This AI exhibit reads your emotions and creates personalised art using your face

You’re angry. Steam pours from your ears. Thunder and lightning cleave through the black sky above. Suddenly, you smile. The sun appears. Birds flutter around your head. In the distance, flowers start dancing.

While this may sound like a deleted scene from Who Framed Roger Rabbit? it’s a scenario that can be cleverly brought to life by technology.

Visitors to the ARS17 exhibition at the museum of contemporary art Kiasma in Helsinki, Finland, have had the chance to create art using nothing but their emotions.

Developed in collaboration between Kiasma, Microsoft, app creator Great Apes and the design agency Wörks, Emotion Loader is an exhibit which analyses the emotional states of visitors by recognising their facial expressions, before creating an animated video featuring users as the centerpiece, which can then be kept as a souvenir.

The aim of the installation was to create a new kind of application which would engage and include the audience themselves in the creation of art. The system is powered by Microsoft’s artificial intelligence-powered Emotion API and Azure cloud.

The Emotion API recognizes emotions like happiness, sorrow or surprise, from human facial expressions in real time. Animated effects are added to the expressions – all of which are displayed on a Microsoft Surface Hub – and the video is saved on the Azure cloud, so that it can easily be downloaded.

Becoming art
Emotion Loader fascinates people because of the unique connection it forges with visitors, fueled by having their own faces and emotions as the central focus. The application has been particularly popular among younger visitors, but pupils on class trips as well as pensioners are also queuing to create their own custom art. Emotion Loader has also been put through its paces by tourists visiting Helsinki, thanks to its dual Finnish and English language support.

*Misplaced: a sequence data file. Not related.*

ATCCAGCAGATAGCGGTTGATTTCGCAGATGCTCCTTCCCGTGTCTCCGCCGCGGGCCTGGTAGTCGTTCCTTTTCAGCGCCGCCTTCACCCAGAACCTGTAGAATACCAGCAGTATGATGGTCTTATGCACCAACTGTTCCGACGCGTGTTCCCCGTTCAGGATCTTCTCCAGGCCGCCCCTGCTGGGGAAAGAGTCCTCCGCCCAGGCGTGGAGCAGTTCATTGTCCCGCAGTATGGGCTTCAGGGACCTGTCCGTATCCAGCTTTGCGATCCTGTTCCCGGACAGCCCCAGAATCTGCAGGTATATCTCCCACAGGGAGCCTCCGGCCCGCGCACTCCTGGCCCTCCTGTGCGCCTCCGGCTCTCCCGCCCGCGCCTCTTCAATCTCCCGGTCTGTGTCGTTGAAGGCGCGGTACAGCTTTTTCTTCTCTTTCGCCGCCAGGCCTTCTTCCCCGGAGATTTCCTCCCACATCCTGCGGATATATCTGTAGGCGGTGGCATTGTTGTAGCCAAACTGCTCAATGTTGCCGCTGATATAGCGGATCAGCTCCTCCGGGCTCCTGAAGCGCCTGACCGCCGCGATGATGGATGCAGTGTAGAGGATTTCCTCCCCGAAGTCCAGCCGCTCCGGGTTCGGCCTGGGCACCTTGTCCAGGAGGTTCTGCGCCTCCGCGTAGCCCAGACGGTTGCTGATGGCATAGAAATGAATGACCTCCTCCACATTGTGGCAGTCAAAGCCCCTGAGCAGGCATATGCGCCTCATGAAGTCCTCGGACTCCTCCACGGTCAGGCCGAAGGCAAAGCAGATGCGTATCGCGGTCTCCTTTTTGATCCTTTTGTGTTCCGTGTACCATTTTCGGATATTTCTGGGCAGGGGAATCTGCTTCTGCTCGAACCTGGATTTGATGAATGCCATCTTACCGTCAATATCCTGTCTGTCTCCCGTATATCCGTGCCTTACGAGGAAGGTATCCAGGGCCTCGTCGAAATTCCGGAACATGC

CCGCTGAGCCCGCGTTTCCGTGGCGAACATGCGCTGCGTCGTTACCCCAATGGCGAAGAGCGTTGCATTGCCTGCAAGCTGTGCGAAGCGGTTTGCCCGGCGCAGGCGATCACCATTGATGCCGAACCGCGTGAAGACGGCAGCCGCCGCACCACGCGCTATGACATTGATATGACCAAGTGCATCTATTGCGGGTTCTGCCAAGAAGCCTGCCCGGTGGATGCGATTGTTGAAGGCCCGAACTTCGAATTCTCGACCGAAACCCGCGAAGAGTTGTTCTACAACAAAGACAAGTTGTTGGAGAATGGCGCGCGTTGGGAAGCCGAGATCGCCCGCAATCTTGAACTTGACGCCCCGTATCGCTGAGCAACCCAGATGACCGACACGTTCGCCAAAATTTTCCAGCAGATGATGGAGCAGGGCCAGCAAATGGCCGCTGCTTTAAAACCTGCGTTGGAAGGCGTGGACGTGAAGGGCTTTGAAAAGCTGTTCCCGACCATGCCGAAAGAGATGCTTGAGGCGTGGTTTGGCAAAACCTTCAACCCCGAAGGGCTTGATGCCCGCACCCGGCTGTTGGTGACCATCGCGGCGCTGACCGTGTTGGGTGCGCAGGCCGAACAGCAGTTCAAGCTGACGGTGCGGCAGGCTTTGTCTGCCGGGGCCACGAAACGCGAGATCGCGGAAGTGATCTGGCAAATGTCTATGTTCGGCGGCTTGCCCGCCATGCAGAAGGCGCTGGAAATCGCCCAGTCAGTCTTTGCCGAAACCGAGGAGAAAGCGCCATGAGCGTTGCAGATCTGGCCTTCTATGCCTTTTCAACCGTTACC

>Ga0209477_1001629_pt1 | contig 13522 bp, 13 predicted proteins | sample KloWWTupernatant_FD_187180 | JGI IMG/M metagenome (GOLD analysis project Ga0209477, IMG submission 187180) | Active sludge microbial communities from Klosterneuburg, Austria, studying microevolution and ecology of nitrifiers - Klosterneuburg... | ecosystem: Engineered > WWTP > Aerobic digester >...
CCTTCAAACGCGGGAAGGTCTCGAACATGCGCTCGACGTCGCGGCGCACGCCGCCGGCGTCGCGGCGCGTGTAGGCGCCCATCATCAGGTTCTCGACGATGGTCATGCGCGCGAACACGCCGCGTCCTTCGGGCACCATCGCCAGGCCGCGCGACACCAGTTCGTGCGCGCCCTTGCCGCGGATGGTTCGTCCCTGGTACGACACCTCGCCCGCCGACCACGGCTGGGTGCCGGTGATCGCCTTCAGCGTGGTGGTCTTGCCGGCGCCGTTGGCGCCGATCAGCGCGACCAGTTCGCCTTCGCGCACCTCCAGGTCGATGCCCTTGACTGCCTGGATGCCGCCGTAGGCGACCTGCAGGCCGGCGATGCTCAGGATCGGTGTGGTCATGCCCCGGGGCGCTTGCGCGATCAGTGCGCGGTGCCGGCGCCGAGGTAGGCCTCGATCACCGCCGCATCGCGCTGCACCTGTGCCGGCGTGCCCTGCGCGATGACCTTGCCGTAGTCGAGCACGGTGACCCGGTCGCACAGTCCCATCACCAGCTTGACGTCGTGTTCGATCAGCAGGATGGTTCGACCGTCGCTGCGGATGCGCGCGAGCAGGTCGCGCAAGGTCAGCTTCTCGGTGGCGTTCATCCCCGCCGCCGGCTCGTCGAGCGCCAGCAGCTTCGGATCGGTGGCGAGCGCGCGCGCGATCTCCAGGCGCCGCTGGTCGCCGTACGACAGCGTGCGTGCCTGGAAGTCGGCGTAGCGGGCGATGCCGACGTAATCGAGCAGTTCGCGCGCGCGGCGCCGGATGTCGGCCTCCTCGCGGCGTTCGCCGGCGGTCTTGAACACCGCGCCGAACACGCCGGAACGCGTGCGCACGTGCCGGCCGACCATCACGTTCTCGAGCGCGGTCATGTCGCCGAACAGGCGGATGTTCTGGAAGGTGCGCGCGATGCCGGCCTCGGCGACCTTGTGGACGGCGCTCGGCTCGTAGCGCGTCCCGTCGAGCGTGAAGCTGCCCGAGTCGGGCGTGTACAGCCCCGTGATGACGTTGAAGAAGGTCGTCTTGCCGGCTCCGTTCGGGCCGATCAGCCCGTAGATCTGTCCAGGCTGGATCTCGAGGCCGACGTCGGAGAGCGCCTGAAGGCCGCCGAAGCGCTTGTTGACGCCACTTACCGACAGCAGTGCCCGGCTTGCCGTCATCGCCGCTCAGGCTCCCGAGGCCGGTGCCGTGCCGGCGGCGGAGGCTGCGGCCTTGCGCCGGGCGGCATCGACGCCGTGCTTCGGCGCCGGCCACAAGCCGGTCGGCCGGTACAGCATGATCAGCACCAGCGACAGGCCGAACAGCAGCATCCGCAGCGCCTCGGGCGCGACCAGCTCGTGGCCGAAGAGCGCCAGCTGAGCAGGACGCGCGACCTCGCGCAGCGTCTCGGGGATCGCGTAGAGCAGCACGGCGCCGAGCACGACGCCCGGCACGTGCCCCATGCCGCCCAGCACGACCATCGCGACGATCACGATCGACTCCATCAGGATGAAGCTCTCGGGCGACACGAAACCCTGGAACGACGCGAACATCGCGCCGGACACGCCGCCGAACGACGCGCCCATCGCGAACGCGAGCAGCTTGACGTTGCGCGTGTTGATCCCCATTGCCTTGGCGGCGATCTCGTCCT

ARS17 visitors who use Emotion Loader are treated to a 30-minute video compiled from their emotions, which can easily be shared on social media. After opening its doors at the end of March up to the end of June, visitors have created an enormous amount of Emotion Loader videos – close to 10,000 in total.

In keeping with the original idea, Emotion Loader has successfully combined technology, creativity and personal user experiences with great success – as demonstrated by its popularity, and the desire to use technology to create personal, contemporary art.

Microsoft – as one of the main partners of the ARS17 exhibition – is proud to have brought technology into the world of art, allowing for creative reflection and a platform to share the experience with others.

There’s still plenty of time to see Kiasma’s ARS17 exhibition – it’s open until 24 January 2018, so feel free to head on down if you’re in the area and create your own virtual masterpiece.

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